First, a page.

Gibberellins regulate many aspects of plant growth and development. Crystal structures of their receptors provide a view in unprecedented detail of how these hormones operate at the molecular level.
We owe a lot to gibberellins. The green revolution depended on the introduction of semi-dwarfing genes that impair the biosynthesis or signalling systems of these naturally occurring plant hormones, and they or their biosynthetic inhibitors continue to be widely used to regulate crop growth. A clear understanding of how they function has emerged only recently, a notable advance being the identification1 of a gibberellin receptor in 2005. On pages 459 and 520 of this issue, Murase et al.2 and Shimada et al.3 take matters further. They describe the crystal structure of receptors from two plant species, providing deeper insight into how gibberellins are perceived by plant cells.
Gibberellins (GAs) promote plant growth and developmental processes, such as seed germination and flower induction. Their action allows plants to respond to changes in their environment. At the molecular level, they stimulate the destruction of growth-repressing proteins, known as DELLA proteins4, that bind to transcription factors and so prevent them from functioning5,6. The degradation of DELLA proteins requires that they are first tagged by the addition of ubiquitin molecules in a process catalysed by a protein complex known as an SCF E3 ubiquitin ligase4. The ubiquitinated DELLA protein is then recognized and destroyed by another protein complex, the 26S proteasome (Fig. 1).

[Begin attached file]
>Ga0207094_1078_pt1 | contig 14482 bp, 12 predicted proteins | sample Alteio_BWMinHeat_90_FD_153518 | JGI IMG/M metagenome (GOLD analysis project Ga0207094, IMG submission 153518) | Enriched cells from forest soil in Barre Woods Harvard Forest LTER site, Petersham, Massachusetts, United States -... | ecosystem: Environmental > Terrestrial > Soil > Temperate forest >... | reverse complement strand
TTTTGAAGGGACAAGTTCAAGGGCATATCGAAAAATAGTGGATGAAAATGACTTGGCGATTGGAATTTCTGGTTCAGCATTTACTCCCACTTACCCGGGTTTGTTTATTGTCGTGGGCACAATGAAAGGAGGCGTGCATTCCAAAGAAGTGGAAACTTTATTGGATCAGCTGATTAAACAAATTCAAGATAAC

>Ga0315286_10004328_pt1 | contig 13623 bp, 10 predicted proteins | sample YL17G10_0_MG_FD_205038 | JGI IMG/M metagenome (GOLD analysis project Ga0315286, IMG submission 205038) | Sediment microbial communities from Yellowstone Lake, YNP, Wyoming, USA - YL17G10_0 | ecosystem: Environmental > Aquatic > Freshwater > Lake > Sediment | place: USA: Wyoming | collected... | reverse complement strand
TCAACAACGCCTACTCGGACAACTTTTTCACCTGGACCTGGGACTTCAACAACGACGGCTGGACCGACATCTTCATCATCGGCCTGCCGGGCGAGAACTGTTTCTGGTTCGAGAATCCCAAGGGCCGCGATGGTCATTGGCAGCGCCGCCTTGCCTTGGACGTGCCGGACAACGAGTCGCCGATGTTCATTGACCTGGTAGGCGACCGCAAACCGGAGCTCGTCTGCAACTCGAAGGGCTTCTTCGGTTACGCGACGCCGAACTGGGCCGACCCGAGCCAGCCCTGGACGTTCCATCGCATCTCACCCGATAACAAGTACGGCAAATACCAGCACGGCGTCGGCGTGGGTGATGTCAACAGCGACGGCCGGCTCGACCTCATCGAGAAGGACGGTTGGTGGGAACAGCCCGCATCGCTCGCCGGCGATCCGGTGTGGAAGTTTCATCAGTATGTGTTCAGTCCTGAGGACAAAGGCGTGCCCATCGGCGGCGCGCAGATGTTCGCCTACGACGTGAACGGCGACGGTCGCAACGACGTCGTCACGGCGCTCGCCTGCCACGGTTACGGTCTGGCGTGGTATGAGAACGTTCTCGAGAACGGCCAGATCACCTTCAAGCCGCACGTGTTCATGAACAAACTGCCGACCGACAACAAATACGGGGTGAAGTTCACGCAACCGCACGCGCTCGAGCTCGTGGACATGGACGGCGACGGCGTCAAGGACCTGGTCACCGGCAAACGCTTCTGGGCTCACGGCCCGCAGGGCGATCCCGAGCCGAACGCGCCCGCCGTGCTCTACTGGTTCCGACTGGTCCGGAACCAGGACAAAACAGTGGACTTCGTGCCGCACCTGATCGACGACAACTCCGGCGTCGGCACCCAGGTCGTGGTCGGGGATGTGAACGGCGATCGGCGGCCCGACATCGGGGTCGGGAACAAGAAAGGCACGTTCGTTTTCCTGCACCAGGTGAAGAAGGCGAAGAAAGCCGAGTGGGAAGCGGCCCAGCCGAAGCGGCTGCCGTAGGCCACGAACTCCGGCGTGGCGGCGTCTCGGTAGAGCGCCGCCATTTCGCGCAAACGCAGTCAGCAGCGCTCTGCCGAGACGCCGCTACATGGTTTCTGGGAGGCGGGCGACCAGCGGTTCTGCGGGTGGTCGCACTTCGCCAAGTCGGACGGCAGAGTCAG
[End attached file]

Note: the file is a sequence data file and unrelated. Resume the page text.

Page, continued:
The discovery of GA receptors has helped clarify how these hormones initiate the process of ubiquitination and degradation: in the presence of GA, the receptor, known as GID1, binds to DELLA proteins1,7 and promotes their association with a component (the F-box) of the SCF E3 ubiquitin ligase8. Murase et al.2 now present the structure of a complex comprising a GID1 receptor from the model plant Arabidopsis thaliana with GA and part of the DELLA protein that interacts with the receptor. Shimada et al.3 describe the structure of the rice GID1–GA complex. In neither case was it possible to determine the structure of the receptor in isolation.
GID1 proteins resemble esterase enzymes such as the hormone-sensitive lipases that break down fat in animals. Although GID1 proteins do not function as esterases owing to a change in a critical amino acid, they have close structural similarity to these enzymes, being globular proteins containing a pocket for the substrate. The GA molecule contains four carbon rings that give it a rigid structure (Fig. 2). It is anchored by its carboxylic acid group to the bottom of the receptor pocket, such that its non-polar surface opposite the carboxylic acid group is held at the opening of the pocket. Uniquely, GID1 contains a loose strand at its amino-terminal end that interacts with the surface of the bound GA, so covering the pocket like a lid (Fig. 1).